The Spirit and the Mouse Review – Missing That Spark

The Spirit and the Mouse Review

Recently, a slew of charming creatures have taken the lead role in an array of wonderful adventures. From the adorable tabby in Stray to the delightful fox from Tunic, tales that feature cute critters have resonated with animal lovers around the globe. Looking to scurry into the paw prints of its predecessors, The Spirit and the Mouse places you in the tiny claws of a rodent but will the game manage to capture the magic that permeates its influences?

Set in a quaint town in France, you take on the role of Lila, an adorable mouse who wants to bring happiness to the inhabitants of Sainte-et-Claire. As you stroll through the streets, you notice several issues that the locals are experiencing. One that takes your eye is the loss of a scarf. In a bid to do good, you search for the item, only to discover that it is caught on a lightning rod. As you scale the environment, a thunderstorm stirs and strikes at the pinnacle. With electricity now running through your body and Lumion, the Spirit Guardian at your side, you aim to harness your new powers to help people in the village. Due to the basic delivery, the over-arching narrative and sub-stories never manage to hit on an emotional level; however, it still keeps the plot at the forefront to give purpose to the journey.

Shiny Happy People

Each area possesses residents with problems that you aim to solve. Their issues are tied to the absence of electricity which means you must reactivate a generator in the area. To do this, you will traverse the environment and perform simple tasks so that Kibblins return to the generator and power is given back to the district. While the objectives vary, they are by the book and don’t take advantage of the unique premise. Objectives tend to focus on simple interaction with items and the collection of objects. Odd puzzles do occur but these are very easy which emphasizes the lack of challenge throughout. Unfortunately, the cycle maintains through the duration of the game which can get a little tiresome.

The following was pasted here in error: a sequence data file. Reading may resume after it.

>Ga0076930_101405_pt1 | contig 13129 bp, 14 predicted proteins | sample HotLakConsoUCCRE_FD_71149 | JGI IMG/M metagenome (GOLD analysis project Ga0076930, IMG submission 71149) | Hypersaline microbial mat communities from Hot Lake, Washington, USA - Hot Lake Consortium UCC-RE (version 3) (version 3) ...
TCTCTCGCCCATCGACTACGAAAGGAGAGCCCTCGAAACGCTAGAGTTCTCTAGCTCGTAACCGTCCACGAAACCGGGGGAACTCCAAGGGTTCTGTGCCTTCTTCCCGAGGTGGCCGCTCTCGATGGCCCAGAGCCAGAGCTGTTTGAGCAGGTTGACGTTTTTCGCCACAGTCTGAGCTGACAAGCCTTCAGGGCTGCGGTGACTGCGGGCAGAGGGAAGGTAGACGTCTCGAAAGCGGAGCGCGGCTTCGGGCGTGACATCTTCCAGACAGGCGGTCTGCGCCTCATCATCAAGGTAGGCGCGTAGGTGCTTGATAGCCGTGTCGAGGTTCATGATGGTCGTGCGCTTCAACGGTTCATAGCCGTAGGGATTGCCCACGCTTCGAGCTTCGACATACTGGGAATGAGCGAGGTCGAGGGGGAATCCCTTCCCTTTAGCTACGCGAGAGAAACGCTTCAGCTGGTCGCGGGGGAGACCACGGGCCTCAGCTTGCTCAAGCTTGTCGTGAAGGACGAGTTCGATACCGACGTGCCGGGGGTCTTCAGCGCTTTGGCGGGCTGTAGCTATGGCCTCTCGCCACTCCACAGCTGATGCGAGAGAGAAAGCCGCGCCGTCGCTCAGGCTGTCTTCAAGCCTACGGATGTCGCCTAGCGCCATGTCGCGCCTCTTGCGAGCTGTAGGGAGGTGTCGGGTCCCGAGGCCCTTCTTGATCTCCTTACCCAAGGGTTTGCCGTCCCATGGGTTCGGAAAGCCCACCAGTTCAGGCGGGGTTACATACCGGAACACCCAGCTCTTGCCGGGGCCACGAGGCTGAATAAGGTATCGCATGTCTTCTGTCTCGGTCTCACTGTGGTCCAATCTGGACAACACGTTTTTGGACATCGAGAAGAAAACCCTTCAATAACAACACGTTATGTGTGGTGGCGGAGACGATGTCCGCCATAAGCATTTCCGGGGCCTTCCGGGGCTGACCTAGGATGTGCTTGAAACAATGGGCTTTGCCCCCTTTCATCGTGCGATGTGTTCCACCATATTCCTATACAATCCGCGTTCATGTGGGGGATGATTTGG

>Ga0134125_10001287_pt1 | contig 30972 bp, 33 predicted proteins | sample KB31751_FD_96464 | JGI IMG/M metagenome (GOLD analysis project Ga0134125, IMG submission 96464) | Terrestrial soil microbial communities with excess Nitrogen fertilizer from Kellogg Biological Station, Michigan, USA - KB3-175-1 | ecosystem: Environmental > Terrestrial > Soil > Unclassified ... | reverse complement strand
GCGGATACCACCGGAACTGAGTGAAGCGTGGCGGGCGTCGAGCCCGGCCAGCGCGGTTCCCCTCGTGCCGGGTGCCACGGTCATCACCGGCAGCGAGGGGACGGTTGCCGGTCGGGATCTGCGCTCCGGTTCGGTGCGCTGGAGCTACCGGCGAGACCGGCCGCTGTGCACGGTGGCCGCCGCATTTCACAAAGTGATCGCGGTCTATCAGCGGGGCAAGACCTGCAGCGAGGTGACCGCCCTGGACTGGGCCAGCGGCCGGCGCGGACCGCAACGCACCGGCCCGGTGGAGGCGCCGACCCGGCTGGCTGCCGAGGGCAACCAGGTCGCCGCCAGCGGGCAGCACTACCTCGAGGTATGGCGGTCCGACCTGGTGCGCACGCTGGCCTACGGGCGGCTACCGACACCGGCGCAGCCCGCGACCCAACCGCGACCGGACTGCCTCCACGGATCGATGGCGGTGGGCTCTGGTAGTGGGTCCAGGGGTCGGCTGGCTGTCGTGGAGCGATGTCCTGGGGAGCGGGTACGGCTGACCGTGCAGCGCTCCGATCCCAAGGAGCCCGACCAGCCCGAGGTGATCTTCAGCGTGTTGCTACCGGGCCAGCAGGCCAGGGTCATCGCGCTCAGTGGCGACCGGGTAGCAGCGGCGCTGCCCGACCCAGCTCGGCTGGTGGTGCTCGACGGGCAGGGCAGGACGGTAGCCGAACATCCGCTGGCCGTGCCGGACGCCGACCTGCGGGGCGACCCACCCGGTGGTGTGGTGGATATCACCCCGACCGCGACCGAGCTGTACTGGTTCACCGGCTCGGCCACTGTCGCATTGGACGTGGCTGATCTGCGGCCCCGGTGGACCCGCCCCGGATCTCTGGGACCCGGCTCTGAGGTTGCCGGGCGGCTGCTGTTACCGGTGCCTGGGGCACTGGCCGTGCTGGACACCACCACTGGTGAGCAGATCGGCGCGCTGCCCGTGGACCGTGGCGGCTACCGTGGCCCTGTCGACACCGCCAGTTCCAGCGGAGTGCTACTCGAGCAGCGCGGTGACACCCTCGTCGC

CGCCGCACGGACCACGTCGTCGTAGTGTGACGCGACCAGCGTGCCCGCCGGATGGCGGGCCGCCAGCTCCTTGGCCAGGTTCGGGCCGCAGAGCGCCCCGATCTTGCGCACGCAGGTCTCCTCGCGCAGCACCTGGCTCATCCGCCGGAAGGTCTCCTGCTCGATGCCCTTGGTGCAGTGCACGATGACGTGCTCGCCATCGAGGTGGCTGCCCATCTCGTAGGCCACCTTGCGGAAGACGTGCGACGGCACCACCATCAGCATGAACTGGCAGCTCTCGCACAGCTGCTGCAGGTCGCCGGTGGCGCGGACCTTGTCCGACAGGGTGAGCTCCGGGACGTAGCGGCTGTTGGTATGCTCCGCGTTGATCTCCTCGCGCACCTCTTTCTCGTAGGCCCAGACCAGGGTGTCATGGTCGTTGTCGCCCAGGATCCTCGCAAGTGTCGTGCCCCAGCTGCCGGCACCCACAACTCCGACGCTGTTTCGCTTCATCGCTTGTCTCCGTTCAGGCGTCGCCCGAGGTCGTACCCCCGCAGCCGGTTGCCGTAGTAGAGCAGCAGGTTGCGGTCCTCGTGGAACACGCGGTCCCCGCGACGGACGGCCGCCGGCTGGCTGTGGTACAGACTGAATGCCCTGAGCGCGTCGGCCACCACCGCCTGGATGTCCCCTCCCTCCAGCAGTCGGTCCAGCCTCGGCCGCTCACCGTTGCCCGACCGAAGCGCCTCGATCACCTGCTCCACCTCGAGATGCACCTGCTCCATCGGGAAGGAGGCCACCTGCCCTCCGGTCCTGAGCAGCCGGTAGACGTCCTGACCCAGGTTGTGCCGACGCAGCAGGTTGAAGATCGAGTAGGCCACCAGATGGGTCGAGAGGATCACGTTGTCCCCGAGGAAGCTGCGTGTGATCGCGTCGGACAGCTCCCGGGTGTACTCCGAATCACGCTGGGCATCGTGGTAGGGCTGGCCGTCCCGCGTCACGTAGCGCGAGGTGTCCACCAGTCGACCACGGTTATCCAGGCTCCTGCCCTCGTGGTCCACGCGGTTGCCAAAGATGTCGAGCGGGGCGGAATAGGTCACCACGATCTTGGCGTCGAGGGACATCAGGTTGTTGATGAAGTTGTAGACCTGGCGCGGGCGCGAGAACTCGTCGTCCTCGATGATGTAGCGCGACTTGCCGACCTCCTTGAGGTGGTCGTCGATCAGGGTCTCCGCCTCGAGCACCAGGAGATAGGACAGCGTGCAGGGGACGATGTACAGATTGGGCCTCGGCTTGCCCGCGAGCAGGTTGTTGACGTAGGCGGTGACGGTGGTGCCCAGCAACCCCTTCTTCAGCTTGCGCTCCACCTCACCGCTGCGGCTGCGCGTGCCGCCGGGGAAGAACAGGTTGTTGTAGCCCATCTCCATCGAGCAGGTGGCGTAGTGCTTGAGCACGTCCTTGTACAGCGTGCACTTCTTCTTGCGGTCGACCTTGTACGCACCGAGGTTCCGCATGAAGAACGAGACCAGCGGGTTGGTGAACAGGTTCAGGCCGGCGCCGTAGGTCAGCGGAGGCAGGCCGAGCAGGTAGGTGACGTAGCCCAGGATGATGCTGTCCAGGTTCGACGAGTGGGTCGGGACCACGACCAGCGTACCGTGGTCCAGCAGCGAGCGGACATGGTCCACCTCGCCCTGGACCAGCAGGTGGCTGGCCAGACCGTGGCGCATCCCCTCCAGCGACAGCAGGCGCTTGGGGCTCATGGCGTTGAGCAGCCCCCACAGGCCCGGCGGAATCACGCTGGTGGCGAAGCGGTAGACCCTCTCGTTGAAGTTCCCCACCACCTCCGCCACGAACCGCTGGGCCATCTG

The Spirit and the Mouse has separate areas where your missions take place. Each region is small but full of intricate paths that allow you to freely explore. Although it’s a joy to discover the route to your objective through zipping across electronic cables and skittering along ledges, the omission of platforming segments hinders the experience. Lila can climb certain obstacles but is unable to leap over gaps. This can cause slight frustration as it removes the ability to experiment with avenues to your destination. The use of verticality is well implemented as you can spiral up the odd building to find items and shortcuts.

A litany of collectibles adorns the environment. You can zap certain objects to gain sparks to boot up generators and get guidance on the whereabouts of Kibblins; however, you can also collect lightbulbs to unlock a number of items from the store. Maps and upgrades are purchasable and help you navigate each area with ease. Due to this, there is more incentive to venture down every path so that you can unlock everything available.

The Smell of Ratatouille

The art direction of the game is endearing. Characters lack detail yet are stylized in a manner that is still expressive. Lila is without a shadow of a doubt a highlight of the game. The way she stands on her hind legs when collecting happiness is adorable, however, there is some stiff animation, especially when descending stairs. Performance-wise, the game runs smoothly with irregular slow down. I did encounter a bug on the odd occasion where the camera would stick to an item and fail to follow the protagonist. I did have to reboot the game to correct this but this may be something that not everybody will experience.

The Spirit and the Mouse is a relaxing dawdle through a lovely French village. Playing as the cute, electric-fused Lila is a joy, however, the lack of options available to traverse does hinder the expedition. While the premise is packed with possibilities, the tedious and formulaic mission design makes this an arduous trek.

*** A Nintendo Switch key provided by the publisher ***

The Good

  • Lovely Intricate Environments
  • Cute Protagonist
  • Interesting Premise

The Bad

  • Repetitive Gameplay Loop
  • Plodding Pace
  • Doesn’t Take Advantage of its Premise